Delta-8 in detail

Now that cannabis users understand the basics of how the three isomers are formed, it’s time to take a look at how they stack up. Most people view Delta-8 as one of the calmer THC isomers. It is usually derived from hemp instead of marijuana, and its effects closely resemble a milder version of those associated with Indica cannabis strains.

Though some people view Delta-8 THC as being more like CBD, it does have some of the psychoactive effects of Delta-9 THC, the stronger of the isomers more commonly found in high concentrations in recreational marijuana. The psychoactive effects are, however, less pronounced.

Delta-8 THC contributes to the entourage effect without inducing a full-blown psychoactive experience, allowing users to get the benefits of THC while maintaining a clear-headedness not typically associated with more potent THC products (2). Delta-8 is also more stable than Delta-9, meaning that it won’t degrade as readily into CBN. It’s also legal in most states, even those that do not have provisions for medical or recreational marijuana.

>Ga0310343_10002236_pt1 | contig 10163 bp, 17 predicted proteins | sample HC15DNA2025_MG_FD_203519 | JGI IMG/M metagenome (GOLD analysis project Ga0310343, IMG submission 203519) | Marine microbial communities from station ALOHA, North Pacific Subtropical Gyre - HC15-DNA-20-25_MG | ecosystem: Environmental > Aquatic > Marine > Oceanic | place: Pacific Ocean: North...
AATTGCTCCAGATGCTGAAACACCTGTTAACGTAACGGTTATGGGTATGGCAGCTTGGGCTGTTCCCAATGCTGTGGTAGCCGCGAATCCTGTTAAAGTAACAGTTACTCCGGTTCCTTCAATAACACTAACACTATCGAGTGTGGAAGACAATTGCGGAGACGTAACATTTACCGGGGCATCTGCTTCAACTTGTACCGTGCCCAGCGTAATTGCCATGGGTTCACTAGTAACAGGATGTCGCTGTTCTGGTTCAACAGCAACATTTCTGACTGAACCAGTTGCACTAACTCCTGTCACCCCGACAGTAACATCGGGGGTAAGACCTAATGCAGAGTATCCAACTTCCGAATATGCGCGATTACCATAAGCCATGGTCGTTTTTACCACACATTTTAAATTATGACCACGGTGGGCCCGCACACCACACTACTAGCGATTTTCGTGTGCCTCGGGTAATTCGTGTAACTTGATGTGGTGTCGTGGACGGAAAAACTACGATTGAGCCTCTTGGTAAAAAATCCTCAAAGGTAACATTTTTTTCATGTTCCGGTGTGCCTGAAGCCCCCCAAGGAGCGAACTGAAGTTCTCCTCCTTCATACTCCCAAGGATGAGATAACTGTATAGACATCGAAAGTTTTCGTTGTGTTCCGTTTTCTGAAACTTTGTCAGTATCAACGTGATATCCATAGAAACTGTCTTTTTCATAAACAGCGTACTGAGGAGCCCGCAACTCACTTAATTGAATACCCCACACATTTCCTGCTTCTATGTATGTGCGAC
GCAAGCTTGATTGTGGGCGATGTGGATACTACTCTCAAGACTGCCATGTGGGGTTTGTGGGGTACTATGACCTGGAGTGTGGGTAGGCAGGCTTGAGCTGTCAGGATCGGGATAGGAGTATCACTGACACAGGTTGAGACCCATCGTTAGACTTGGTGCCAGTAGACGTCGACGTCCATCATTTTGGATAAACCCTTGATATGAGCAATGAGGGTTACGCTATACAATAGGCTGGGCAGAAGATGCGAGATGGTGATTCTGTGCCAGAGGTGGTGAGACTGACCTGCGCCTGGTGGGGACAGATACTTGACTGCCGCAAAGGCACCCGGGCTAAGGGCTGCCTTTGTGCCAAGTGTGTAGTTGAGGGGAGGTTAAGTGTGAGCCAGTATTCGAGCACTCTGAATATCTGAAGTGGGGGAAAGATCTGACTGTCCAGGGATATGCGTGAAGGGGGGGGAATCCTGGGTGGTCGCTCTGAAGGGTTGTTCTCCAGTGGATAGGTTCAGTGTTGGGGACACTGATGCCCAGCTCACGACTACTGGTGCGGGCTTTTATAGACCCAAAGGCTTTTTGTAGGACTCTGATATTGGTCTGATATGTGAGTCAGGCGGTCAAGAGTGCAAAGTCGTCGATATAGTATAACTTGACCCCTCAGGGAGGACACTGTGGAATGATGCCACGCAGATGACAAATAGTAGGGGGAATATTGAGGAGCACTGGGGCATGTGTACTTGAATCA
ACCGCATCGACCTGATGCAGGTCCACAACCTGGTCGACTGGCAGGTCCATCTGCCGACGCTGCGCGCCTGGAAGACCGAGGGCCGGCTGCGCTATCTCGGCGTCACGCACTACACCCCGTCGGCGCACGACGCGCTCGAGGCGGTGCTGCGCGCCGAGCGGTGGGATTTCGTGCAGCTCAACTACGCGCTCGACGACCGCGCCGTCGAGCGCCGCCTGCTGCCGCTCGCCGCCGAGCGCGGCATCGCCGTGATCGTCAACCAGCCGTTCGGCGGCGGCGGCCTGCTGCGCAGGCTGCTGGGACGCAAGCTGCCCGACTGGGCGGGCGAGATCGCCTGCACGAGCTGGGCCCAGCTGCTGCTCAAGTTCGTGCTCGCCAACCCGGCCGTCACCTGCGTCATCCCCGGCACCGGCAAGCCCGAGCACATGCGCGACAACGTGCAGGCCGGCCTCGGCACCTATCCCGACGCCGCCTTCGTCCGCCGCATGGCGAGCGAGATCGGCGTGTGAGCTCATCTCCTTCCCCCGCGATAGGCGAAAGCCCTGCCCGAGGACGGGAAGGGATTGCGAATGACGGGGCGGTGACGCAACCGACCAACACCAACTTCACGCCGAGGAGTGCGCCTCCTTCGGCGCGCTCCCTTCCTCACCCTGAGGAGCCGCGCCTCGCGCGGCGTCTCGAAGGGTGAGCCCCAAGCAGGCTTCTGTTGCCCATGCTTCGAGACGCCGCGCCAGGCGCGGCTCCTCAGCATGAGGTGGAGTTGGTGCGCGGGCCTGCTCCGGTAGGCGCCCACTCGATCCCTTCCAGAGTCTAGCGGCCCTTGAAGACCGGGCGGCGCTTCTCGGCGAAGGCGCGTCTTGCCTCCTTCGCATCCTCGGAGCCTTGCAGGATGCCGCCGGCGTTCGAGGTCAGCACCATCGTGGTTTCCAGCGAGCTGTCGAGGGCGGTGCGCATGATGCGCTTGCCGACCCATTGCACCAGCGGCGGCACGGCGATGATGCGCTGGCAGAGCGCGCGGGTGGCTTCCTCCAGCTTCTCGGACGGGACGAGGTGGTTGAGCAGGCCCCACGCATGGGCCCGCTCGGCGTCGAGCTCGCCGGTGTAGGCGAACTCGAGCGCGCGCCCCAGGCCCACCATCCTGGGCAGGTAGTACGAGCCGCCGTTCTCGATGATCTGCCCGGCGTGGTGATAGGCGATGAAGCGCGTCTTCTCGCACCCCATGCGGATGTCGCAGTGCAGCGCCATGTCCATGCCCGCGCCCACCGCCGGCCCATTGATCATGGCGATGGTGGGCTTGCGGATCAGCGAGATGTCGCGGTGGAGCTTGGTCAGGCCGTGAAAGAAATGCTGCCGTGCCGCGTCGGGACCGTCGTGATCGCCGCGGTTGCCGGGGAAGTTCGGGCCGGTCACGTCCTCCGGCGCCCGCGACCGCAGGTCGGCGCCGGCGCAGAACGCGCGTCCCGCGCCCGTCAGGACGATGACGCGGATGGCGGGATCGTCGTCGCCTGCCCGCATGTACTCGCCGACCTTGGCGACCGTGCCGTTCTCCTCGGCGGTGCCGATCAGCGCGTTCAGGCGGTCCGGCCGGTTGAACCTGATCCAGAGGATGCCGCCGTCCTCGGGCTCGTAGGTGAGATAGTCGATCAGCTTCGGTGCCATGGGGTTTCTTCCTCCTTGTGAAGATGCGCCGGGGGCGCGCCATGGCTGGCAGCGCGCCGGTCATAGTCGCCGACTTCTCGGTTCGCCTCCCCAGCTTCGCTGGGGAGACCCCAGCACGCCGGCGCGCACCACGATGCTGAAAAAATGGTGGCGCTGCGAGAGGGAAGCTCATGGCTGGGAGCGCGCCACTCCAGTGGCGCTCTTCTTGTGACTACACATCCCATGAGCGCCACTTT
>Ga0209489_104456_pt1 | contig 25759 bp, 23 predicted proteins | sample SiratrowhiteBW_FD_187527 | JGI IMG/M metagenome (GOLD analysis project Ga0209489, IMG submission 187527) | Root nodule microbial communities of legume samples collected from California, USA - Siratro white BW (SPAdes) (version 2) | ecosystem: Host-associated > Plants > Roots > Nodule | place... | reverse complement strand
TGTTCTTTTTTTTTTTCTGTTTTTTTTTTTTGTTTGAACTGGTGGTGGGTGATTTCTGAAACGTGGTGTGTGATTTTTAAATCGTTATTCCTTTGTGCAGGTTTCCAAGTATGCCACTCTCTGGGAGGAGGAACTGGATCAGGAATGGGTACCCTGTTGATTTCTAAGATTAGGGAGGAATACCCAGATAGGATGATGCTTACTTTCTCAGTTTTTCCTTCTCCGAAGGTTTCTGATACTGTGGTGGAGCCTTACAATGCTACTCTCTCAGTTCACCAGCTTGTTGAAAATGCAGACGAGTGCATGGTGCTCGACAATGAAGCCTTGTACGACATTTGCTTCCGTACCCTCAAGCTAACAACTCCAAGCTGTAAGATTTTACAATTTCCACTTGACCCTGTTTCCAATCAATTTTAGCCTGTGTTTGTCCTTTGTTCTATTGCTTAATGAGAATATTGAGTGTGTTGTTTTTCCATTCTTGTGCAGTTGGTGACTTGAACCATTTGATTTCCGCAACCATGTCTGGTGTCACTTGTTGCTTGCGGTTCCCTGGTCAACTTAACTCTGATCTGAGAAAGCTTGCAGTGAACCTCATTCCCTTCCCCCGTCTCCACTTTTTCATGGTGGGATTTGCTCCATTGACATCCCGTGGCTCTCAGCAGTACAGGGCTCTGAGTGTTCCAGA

Delta-9 in detail

The Delta-9 THC isomer is what most people think of as “regular” THC. It creates far more potent psychoactive effects and is more often extracted from marijuana than hemp (3). As a result, Delta-9 THC is only legal in states that have legalized marijuana for medical or recreational use.

The effects of Delta-9 THC are more variable than those of the Delta-8 isomer. They are strongly impacted by the mix of other cannabinoids and terpenes found in the strain. It can be harder for users to predict their responses to Delta-9 THC.

Delta-9 THC is also responsible for most of the reported side effects of marijuana use, including anxiety, paranoia, and the infamous munchies. It also creates stronger cognitive impairments, which can be a problem for those who use cannabis products to support wellness in their daily lives.